Sexton 'definitely hasn't played enough rugby to be at full tilt yet'

The Ireland out-half has only played twice so far this year and lasted just 23 minutes against Scotland.

EVEN IN THE era of player management, the fact that Johnny Sexton has only played 103 minutes of rugby this year is a real shame.

This is, after all, the reigning World Player of the Year and a man who delivered so many moments of delight in 2018.

Johnny Sexton dejected after the game Sexton was replaced by Joey Carbery in the first half in Scotland. Source: Gary Carr/INPHO

Injury, namely a knee tendon issue, deprived Sexton of the opportunity to play in Leinster’s two Champions Cup games in January and although he completed Ireland’s defeat to England in their Six Nations opener, he lasted just 23 minutes of the win over Scotland two weekends ago.

The intelligent playmaker took a battering in the early stages of that encounter in Murrayfield before being forced off with a head injury, meaning he is sorely lacking in game time.

So while it might make some sense in the long-term for Joey Carbery to get a start against Italy this weekend, Joe Schmidt seems more likely to be of the mind that his first-choice out-half needs to start building some momentum.

“I think that’s the big thing, he hasn’t played a hell of a lot and because of that it makes it tough just to get the feel,” said Ireland assistant coach Richie Murphy yesterday.

“But the one thing that he’s always been able to do is come in and hit the ground running. The Johnny and Joey balance would be incredibly important and what way that pans out this week, we’ll just have to wait and see.

“But Johnny definitely hasn’t played a hell of a lot of rugby and obviously coming off the Scottish game, although he actually started really well in creating space for the try and a few overlaps on occasions where he was pretty close to actually unpicking them… so it’s getting that balance right, but he definitely hasn’t played enough rugby to be at full tilt yet.”

Getting Sexton and his halfback partner Conor Murray up towards full tilt, therefore, could be one of the key aims of this weekend’s visit to Rome.

Jonathan Sexton Sexton at Ireland training yesterday. Source: Billy Stickland/INPHO

Whatever about learning more about his wider squad, Schmidt will be equally keen for Ireland to finish out this Six Nations strongly, building from the Italy game into a home tie with France and on towards a testing final round encounter with Wales in Cardiff.

“In relation to this week, there will be some changes in the team because it’s only natural, that will happen, but I can’t see it being wholesale,” said Murphy.

Iain Henderson and Tadhg Beirne are available again in the second row after missing out on the opening two rounds through injury, while Chris Farrell has been passed fit to continue at outside centre in Garry Ringrose’s absence, if selected.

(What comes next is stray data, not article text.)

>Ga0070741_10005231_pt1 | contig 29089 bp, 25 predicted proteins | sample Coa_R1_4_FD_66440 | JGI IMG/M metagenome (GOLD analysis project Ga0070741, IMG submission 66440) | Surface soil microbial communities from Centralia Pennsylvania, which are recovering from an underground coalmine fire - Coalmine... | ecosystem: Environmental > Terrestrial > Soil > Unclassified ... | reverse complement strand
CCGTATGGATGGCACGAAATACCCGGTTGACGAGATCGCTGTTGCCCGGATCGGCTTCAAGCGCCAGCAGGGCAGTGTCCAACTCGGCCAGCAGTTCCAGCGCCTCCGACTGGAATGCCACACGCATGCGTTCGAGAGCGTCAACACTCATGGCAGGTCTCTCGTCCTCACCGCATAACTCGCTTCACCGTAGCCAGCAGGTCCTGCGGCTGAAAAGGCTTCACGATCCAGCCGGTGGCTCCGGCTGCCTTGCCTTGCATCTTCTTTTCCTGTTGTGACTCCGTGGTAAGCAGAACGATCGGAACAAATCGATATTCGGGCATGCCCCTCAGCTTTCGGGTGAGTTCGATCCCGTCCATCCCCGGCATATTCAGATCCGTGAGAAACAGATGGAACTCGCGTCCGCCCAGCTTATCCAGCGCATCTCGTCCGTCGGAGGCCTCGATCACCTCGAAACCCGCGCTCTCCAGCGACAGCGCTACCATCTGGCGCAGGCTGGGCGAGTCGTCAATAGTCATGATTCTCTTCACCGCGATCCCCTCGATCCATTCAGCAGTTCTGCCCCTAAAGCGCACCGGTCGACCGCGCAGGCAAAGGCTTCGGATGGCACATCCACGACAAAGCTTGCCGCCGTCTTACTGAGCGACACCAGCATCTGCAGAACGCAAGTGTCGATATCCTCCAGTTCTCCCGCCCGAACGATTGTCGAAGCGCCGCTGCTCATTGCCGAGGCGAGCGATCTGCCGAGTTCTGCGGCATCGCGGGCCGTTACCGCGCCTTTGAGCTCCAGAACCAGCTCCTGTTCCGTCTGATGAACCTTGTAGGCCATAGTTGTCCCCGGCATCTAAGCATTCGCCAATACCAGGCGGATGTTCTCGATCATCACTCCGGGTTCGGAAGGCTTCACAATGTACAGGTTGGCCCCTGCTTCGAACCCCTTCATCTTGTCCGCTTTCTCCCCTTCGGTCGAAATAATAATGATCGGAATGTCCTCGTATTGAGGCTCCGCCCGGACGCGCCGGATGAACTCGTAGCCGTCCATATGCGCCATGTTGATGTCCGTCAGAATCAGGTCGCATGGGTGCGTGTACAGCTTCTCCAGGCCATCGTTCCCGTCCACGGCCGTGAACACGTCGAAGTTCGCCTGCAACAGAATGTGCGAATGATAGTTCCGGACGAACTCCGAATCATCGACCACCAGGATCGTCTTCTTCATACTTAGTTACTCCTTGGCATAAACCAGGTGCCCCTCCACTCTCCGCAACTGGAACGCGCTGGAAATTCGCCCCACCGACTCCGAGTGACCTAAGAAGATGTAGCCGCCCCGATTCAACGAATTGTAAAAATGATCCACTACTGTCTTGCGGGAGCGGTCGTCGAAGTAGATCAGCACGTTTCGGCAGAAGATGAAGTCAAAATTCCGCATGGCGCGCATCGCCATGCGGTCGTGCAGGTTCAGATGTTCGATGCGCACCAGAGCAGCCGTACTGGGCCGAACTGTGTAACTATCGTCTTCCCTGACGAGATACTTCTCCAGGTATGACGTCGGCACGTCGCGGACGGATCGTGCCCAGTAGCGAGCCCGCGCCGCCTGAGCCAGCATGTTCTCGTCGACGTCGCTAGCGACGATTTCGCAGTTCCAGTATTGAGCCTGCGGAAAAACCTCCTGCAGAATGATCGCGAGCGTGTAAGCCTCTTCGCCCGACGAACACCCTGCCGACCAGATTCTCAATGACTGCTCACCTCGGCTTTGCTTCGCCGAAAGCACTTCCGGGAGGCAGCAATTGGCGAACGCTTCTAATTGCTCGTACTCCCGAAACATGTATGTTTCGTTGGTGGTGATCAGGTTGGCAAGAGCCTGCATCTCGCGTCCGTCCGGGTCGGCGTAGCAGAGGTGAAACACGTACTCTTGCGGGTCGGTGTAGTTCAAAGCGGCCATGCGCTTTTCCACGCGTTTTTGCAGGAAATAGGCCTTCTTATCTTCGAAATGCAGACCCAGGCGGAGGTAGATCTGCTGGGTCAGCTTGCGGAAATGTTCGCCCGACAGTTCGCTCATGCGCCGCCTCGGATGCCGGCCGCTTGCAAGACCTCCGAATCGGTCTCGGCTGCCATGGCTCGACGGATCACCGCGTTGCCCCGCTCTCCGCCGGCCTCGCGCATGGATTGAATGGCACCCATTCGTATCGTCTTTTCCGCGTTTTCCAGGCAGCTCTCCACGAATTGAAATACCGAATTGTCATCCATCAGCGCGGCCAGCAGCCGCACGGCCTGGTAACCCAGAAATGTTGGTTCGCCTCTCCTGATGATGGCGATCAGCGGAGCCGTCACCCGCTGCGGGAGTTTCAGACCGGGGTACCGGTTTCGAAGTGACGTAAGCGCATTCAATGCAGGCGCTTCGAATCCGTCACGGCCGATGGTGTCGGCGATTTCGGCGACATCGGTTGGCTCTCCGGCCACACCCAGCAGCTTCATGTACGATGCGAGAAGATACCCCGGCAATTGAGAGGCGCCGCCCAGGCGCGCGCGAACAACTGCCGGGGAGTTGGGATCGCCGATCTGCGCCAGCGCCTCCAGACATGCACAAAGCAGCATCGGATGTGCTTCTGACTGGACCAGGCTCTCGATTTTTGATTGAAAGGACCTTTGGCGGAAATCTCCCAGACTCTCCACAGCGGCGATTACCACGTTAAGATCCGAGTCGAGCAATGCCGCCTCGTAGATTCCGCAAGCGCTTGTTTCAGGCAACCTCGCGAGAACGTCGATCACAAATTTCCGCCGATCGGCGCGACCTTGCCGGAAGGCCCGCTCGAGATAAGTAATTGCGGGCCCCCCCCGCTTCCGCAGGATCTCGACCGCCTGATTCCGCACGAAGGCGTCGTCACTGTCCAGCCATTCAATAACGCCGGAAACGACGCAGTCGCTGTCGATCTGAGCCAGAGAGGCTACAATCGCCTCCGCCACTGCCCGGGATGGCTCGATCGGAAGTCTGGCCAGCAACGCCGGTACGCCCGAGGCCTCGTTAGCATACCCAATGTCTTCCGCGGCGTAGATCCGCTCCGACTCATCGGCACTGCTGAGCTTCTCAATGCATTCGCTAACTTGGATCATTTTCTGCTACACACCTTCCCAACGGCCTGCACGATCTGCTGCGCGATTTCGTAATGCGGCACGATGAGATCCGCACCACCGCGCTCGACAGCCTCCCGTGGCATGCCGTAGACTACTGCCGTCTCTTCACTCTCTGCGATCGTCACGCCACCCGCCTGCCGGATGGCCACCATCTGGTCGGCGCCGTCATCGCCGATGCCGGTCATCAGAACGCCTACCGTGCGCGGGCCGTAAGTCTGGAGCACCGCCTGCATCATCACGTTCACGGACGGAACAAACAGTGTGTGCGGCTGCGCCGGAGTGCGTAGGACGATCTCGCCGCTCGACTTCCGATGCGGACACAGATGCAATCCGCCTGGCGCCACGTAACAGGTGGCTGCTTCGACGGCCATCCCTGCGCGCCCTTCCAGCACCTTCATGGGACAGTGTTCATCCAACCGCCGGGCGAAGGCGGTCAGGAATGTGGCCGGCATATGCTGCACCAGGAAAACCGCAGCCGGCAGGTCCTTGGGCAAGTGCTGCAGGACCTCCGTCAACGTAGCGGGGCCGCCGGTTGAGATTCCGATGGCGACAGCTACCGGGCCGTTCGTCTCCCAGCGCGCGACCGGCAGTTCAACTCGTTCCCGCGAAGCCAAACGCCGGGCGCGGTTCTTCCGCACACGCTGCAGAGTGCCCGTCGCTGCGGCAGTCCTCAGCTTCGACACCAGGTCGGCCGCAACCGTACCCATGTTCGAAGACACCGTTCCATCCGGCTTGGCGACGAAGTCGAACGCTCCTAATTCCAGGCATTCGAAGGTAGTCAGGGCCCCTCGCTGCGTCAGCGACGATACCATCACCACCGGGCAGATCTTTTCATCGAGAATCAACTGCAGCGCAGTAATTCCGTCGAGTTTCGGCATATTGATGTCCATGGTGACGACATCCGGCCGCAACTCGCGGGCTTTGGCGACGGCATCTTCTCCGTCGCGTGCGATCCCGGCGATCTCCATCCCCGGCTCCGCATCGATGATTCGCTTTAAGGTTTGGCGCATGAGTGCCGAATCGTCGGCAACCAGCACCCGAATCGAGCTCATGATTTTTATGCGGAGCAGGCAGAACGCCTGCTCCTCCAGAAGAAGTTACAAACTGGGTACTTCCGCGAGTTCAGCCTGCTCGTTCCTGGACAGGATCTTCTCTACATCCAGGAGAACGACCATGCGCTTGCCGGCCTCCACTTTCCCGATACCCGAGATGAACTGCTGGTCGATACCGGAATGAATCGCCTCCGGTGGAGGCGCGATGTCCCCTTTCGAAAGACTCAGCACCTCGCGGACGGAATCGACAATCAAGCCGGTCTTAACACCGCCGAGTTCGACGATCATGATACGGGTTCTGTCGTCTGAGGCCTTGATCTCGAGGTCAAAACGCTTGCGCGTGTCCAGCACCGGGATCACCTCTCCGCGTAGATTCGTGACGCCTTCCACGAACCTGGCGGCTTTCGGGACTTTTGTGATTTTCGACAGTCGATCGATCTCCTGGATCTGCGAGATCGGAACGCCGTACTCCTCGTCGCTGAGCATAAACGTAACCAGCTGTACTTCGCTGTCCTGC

Robbie Henshaw is also fit again and Murphy confirmed that deploying him at fullback “is something we still have in our minds.”

“There were some obviously eyebrows raised when he was put in there against England but we felt very comfortable with Rob. We felt he understood the position and the things that were going to be asked of him.

“The English kicking game managed to squeeze him into a few corners but I don’t think it would have been any different if it was a different player so, yeah, he was scape-goated a little bit. He is obviously a really good centre but he is capable of playing at number 15 as well.”

Whoever does take to the pitch for Ireland, the hope will be that Schmidt’s attack clicks into top gear and a convincing win builds confidence.

Ireland’s kicking coach Richie Murphy Murphy is hoping to see Ireland's kicking improve this weekend. Source: Inpho/Billy Stickland

There will also be an onus on Ireland’s kicking game improving, after disappointment in that department against Scotland.

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“It was poor,” said Murphy, who oversees this area for Ireland. “Not at the level we’d normally be at. It was very tricky in Murrayfield, the wind was howling around and it was very hard to know exactly where it was coming from and what it was going to do to the ball.

“Your kicking game is linked so much to team attack and team defence, just to isolate it out on its own is quite difficult because there are so many other elements that go into it.

“But it’s definitely an area of the game over the first couple of weeks where we haven’t been at the level we have been at before, and it’s definitely something we’re working on.”

Originally published at 07.20

Murray Kinsella, Andy Dunne and Gavan Casey look ahead to Ireland’s Six Nations meeting with Italy and discuss the week’s biggest stories in the latest episode of The42 Rugby Weekly.

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